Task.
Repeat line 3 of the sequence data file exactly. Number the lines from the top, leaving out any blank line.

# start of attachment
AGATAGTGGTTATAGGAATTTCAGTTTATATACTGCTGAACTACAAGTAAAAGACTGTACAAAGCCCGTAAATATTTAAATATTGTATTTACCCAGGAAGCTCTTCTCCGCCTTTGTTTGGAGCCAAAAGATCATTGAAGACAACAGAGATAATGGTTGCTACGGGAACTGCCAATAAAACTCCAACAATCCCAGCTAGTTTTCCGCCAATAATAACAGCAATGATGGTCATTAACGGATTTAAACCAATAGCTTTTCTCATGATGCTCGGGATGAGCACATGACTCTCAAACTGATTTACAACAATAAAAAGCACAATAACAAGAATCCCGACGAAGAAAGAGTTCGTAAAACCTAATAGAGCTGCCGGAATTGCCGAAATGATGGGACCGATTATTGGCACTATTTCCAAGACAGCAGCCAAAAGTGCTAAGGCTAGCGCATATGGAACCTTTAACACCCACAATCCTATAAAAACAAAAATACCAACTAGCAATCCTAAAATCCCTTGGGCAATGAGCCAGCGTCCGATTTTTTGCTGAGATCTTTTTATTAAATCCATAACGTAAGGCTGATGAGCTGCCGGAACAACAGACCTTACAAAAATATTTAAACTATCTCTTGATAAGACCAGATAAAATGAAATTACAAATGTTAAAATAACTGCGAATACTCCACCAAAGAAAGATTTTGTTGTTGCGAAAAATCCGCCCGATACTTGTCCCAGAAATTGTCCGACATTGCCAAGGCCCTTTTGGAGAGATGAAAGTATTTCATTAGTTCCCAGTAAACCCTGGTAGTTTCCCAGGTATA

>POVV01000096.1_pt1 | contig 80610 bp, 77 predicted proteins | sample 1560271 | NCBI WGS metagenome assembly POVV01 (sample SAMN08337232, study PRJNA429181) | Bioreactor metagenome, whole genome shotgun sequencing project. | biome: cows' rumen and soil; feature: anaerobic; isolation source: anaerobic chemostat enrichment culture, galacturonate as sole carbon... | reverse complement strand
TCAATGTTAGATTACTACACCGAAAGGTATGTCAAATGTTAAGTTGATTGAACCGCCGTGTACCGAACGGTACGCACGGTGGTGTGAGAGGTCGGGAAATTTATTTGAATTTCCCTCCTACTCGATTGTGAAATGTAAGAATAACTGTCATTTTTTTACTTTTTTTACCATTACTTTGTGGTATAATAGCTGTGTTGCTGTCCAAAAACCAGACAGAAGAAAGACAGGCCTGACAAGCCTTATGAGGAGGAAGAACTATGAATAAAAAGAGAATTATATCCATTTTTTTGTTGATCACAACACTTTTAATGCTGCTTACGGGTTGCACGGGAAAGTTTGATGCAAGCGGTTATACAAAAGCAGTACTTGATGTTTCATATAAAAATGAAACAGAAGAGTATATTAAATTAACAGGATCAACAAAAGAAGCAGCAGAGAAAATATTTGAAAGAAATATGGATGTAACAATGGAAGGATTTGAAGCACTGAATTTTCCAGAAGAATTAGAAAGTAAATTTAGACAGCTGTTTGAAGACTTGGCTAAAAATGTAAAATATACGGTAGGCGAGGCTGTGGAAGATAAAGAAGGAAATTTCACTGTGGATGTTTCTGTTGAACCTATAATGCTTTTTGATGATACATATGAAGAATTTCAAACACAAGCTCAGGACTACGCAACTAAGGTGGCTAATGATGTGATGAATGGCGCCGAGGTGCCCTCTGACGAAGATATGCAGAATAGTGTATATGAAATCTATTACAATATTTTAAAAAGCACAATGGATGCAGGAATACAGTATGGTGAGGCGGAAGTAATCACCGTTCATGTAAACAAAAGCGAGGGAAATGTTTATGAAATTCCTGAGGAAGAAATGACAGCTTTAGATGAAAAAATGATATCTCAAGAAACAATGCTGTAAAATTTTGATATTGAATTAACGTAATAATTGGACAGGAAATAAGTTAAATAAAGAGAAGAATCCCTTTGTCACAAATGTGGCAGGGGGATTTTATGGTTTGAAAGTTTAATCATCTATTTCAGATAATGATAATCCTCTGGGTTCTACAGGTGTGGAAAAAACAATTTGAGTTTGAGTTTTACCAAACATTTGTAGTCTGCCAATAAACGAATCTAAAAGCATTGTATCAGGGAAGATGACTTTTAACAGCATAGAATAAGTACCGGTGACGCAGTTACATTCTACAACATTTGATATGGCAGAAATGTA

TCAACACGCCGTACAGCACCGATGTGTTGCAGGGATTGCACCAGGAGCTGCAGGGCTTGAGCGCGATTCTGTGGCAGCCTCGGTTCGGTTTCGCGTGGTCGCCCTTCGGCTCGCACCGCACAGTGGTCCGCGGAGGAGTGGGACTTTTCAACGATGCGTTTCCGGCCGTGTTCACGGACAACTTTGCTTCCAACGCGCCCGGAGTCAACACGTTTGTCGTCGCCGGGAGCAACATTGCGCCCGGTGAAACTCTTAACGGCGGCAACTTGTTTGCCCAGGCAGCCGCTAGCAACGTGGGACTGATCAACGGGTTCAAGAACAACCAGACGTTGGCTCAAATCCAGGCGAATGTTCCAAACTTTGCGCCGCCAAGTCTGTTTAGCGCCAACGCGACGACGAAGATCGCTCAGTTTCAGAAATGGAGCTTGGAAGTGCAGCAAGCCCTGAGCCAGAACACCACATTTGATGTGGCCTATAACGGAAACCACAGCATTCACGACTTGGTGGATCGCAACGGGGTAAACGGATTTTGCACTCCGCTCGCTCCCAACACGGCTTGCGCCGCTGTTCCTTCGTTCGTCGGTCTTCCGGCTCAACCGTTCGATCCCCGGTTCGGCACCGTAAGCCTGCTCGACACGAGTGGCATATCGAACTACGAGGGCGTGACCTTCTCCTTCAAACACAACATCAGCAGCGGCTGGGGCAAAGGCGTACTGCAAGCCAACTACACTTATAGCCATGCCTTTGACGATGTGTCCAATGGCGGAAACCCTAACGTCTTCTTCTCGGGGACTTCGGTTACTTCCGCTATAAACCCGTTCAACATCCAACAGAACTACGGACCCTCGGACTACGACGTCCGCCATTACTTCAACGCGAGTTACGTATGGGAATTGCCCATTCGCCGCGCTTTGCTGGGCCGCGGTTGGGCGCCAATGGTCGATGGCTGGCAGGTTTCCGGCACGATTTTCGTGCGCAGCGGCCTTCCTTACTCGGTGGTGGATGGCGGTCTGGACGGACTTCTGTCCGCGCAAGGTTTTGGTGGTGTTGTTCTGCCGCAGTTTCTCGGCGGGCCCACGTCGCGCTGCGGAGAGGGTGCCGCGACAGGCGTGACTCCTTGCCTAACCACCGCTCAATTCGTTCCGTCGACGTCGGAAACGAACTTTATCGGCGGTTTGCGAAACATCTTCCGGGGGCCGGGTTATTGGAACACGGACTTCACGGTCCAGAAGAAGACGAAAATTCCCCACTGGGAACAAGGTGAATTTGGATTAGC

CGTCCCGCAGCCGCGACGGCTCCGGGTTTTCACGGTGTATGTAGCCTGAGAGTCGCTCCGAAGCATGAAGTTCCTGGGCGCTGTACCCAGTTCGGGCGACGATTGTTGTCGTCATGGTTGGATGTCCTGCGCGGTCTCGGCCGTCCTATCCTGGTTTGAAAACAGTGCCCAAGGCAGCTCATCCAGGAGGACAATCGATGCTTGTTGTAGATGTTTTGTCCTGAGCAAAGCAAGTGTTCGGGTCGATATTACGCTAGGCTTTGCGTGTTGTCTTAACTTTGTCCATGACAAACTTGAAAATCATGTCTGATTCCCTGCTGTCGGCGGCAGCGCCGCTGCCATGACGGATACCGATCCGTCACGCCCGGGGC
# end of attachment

TCAATGTTAGATTACTACACCGAAAGGTATGTCAAATGTTAAGTTGATTGAACCGCCGTGTACCGAACGGTACGCACGGTGGTGTGAGAGGTCGGGAAATTTATTTGAATTTCCCTCCTACTCGATTGTGAAATGTAAGAATAACTGTCATTTTTTTACTTTTTTTACCATTACTTTGTGGTATAATAGCTGTGTTGCTGTCCAAAAACCAGACAGAAGAAAGACAGGCCTGACAAGCCTTATGAGGAGGAAGAACTATGAATAAAAAGAGAATTATATCCATTTTTTTGTTGATCACAACACTTTTAATGCTGCTTACGGGTTGCACGGGAAAGTTTGATGCAAGCGGTTATACAAAAGCAGTACTTGATGTTTCATATAAAAATGAAACAGAAGAGTATATTAAATTAACAGGATCAACAAAAGAAGCAGCAGAGAAAATATTTGAAAGAAATATGGATGTAACAATGGAAGGATTTGAAGCACTGAATTTTCCAGAAGAATTAGAAAGTAAATTTAGACAGCTGTTTGAAGACTTGGCTAAAAATGTAAAATATACGGTAGGCGAGGCTGTGGAAGATAAAGAAGGAAATTTCACTGTGGATGTTTCTGTTGAACCTATAATGCTTTTTGATGATACATATGAAGAATTTCAAACACAAGCTCAGGACTACGCAACTAAGGTGGCTAATGATGTGATGAATGGCGCCGAGGTGCCCTCTGACGAAGATATGCAGAATAGTGTATATGAAATCTATTACAATATTTTAAAAAGCACAATGGATGCAGGAATACAGTATGGTGAGGCGGAAGTAATCACCGTTCATGTAAACAAAAGCGAGGGAAATGTTTATGAAATTCCTGAGGAAGAAATGACAGCTTTAGATGAAAAAATGATATCTCAAGAAACAATGCTGTAAAATTTTGATATTGAATTAACGTAATAATTGGACAGGAAATAAGTTAAATAAAGAGAAGAATCCCTTTGTCACAAATGTGGCAGGGGGATTTTATGGTTTGAAAGTTTAATCATCTATTTCAGATAATGATAATCCTCTGGGTTCTACAGGTGTGGAAAAAACAATTTGAGTTTGAGTTTTACCAAACATTTGTAGTCTGCCAATAAACGAATCTAAAAGCATTGTATCAGGGAAGATGACTTTTAACAGCATAGAATAAGTACCGGTGACGCAGTTACATTCTACAACATTTGATATGGCAGAAATGTA